It’s widely known that most of the world’s population is concentrated in and around cities, but this cool map created by Max Galka (h/t CityLab) shows us exactly what that spatial disparity looks like. Using NASA’s gridded population data, which zooms in on the number of people inhabiting every nine-square-mile patch of the Earth, Galka colored all the areas boasting more than 8,000 inhabitants with yellow cells, while those with less than that number were marked black. What’s visualized with 28 million cells mapped is that half of the world’s inhabitants (about 7.4 billion people to date) occupy just one percent of the Earth’s land. The rest of the population is sparsely dispersed over the other 99 percent.
Each yellow cell represents a population density of “at least” 900 people per square mile or “roughly the same population density as the state of Massachusetts,” according to Galka. It’s not surprising to see a heavy distribution of dots across inland Asia, particularly as India and China are the two most populous countries in the world containing 46 percent of its inhabitants.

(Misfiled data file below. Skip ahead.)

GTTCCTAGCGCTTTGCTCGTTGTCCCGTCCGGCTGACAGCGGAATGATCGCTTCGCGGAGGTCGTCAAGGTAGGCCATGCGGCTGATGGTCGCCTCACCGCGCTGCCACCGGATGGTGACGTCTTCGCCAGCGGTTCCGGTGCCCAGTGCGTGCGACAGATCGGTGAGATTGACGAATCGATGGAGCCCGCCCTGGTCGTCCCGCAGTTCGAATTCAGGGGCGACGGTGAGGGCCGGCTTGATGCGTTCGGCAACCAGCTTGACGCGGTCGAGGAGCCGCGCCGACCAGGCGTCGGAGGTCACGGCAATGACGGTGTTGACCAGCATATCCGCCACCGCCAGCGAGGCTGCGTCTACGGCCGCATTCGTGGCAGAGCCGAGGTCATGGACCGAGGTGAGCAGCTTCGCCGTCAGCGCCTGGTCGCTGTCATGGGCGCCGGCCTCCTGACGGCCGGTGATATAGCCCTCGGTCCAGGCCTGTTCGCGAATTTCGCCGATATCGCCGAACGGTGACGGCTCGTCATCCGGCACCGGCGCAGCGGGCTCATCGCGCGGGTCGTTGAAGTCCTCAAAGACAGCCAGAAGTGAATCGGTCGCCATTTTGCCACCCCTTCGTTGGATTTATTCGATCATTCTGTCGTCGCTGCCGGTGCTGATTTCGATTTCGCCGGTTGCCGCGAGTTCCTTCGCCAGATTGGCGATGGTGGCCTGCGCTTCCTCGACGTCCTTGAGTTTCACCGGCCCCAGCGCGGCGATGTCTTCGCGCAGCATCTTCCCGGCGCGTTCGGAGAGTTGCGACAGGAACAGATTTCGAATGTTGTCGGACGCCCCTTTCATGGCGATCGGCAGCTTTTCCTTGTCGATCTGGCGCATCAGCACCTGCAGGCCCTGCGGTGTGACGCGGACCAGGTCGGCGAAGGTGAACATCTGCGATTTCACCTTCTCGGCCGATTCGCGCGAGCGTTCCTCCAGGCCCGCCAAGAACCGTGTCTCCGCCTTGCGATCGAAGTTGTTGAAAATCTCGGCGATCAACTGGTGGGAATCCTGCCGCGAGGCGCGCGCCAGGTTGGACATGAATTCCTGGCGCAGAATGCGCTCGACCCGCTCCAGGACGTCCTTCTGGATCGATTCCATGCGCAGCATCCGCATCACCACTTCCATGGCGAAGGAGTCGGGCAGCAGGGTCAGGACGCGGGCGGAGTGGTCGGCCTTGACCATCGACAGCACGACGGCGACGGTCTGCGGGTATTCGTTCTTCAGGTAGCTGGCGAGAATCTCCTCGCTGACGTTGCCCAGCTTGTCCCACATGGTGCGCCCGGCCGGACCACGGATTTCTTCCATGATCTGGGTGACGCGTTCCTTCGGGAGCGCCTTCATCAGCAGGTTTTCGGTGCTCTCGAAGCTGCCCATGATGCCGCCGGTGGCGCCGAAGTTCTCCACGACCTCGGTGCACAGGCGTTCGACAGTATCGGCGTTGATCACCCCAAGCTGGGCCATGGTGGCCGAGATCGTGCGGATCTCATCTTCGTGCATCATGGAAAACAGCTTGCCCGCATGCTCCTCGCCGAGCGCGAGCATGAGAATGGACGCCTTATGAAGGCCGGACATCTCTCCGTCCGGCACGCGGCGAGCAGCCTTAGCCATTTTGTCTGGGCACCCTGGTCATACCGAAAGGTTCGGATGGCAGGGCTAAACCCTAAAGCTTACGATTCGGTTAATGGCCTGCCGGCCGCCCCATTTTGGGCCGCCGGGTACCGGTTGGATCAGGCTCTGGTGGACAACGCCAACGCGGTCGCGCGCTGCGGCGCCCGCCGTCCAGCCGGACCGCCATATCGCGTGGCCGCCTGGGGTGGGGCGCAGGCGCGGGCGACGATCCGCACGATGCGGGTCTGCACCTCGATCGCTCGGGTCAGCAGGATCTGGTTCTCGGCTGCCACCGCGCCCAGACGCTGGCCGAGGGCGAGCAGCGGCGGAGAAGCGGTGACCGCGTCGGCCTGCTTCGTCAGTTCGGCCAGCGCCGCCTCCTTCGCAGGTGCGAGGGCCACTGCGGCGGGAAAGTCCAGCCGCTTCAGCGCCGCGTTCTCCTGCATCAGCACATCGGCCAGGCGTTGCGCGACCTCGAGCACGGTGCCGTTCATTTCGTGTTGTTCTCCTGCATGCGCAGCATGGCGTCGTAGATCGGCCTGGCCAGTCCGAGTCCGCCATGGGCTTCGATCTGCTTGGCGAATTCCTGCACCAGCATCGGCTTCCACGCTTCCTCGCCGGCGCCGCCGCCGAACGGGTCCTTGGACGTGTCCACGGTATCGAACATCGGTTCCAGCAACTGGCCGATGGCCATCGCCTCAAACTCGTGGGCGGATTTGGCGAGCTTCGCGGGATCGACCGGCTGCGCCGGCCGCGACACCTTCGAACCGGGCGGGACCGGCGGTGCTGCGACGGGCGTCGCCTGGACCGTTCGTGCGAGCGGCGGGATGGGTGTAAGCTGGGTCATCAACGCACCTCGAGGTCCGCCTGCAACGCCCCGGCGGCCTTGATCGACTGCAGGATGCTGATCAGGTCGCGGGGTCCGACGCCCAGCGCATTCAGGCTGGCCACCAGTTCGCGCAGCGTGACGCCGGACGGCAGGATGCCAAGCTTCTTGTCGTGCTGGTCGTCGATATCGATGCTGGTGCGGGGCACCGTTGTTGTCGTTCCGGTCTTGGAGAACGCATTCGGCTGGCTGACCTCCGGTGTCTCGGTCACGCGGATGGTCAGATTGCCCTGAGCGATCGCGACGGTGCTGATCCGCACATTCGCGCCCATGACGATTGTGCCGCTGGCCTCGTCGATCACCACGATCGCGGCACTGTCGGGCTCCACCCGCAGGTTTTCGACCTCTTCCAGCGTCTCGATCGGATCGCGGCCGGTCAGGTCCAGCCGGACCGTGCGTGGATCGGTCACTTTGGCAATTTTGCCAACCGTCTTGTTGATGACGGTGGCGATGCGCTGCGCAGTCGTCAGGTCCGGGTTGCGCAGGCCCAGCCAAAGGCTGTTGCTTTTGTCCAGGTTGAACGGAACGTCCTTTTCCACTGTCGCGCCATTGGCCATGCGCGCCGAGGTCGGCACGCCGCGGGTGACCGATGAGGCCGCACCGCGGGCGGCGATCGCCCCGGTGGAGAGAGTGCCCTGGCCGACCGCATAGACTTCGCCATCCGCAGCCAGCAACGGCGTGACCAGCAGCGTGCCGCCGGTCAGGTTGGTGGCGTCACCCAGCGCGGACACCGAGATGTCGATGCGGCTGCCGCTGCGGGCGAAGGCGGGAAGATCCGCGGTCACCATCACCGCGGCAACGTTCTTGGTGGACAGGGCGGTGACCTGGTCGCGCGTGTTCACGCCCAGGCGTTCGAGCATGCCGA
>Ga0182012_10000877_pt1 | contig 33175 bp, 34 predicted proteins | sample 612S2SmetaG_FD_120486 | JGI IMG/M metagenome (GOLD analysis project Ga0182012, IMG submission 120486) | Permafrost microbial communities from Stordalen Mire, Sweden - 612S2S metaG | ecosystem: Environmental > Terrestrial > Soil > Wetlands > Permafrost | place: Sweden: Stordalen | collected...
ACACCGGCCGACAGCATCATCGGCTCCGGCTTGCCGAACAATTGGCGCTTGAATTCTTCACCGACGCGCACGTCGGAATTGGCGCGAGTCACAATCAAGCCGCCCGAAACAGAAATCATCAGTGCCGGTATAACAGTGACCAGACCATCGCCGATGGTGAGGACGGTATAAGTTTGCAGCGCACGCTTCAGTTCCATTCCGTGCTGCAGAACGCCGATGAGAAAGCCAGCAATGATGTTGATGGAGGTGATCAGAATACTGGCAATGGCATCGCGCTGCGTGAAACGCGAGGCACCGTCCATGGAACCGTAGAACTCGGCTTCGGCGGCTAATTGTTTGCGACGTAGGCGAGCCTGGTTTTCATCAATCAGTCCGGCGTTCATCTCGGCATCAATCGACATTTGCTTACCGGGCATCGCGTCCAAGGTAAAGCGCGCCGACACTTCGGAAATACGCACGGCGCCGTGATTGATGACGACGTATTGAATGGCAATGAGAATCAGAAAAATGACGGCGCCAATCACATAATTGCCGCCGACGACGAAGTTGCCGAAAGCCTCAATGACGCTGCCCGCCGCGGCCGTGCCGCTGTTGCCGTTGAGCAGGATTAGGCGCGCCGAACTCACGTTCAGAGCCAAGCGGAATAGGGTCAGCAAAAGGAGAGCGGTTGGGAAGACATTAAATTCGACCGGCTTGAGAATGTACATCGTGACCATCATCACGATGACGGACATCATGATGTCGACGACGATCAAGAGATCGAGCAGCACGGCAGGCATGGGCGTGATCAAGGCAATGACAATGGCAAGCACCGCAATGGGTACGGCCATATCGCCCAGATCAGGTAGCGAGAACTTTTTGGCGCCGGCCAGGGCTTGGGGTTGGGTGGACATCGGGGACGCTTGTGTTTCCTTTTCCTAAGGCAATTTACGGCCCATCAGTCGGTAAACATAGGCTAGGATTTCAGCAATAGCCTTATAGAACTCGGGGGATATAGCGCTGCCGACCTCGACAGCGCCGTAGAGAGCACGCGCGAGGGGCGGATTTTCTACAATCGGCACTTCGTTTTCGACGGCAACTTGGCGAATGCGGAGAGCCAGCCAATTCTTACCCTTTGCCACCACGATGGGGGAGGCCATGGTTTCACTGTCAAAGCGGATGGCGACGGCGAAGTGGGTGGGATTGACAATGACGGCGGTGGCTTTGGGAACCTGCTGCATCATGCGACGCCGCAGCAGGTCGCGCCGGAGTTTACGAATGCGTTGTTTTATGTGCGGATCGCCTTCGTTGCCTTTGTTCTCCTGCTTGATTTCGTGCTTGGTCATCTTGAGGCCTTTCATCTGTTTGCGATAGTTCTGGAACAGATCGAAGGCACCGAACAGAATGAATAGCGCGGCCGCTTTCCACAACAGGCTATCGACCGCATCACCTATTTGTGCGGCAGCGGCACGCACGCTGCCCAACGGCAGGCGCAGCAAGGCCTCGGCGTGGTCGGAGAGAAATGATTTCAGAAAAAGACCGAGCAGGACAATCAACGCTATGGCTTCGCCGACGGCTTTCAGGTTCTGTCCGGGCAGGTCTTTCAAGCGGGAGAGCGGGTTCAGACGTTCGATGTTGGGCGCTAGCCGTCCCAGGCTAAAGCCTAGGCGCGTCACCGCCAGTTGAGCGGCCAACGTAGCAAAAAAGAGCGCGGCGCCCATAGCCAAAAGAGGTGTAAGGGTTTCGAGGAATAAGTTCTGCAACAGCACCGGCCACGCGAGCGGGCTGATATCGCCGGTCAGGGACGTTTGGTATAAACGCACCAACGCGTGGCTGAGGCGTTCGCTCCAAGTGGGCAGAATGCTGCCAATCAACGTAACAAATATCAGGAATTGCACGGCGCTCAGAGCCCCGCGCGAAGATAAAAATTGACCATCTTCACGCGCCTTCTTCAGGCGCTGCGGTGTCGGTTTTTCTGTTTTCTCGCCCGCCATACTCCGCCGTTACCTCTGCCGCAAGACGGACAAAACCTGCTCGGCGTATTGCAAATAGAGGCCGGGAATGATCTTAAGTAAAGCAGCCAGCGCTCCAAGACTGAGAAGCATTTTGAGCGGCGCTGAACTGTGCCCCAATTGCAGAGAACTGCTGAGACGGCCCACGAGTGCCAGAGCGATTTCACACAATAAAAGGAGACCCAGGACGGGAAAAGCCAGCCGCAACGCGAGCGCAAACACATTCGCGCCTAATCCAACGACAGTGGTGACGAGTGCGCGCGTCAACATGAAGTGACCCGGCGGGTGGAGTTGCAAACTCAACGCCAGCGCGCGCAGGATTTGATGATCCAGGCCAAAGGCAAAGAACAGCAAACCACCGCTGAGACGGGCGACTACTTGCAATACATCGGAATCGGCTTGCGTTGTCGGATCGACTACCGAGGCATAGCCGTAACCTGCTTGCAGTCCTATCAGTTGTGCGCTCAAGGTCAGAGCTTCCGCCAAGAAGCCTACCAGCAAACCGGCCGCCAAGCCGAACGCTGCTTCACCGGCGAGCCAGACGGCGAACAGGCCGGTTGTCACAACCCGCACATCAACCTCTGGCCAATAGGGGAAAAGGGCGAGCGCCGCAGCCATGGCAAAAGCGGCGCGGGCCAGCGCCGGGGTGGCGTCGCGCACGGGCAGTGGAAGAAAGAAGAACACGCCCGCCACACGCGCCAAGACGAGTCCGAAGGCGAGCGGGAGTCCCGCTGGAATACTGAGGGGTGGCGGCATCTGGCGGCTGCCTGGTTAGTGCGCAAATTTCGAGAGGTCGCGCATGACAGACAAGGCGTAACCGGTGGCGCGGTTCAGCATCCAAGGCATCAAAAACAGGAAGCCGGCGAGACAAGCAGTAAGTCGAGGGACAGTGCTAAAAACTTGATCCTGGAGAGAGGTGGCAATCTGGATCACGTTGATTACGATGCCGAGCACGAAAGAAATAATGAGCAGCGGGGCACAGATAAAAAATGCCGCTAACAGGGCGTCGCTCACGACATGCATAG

By comparison, the U.S. population far sparser and primarily distributed around northeastern, western and southern states. According to Galka, “As with the world population, roughly half the U.S. population lives in the yellow, and half lives in the black.”
In Europe, distribution is more or less even across the continent.
Africa, however, appears to have an abundance of space, which should bode well for the continent (resources aside) given that by the end of the century, it’s expected to become home to 39 percent of the world’s population—almost as much as Asia.
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- MAP: See the World’s Urban Population Grow Over 2,000 Years
Tags : population density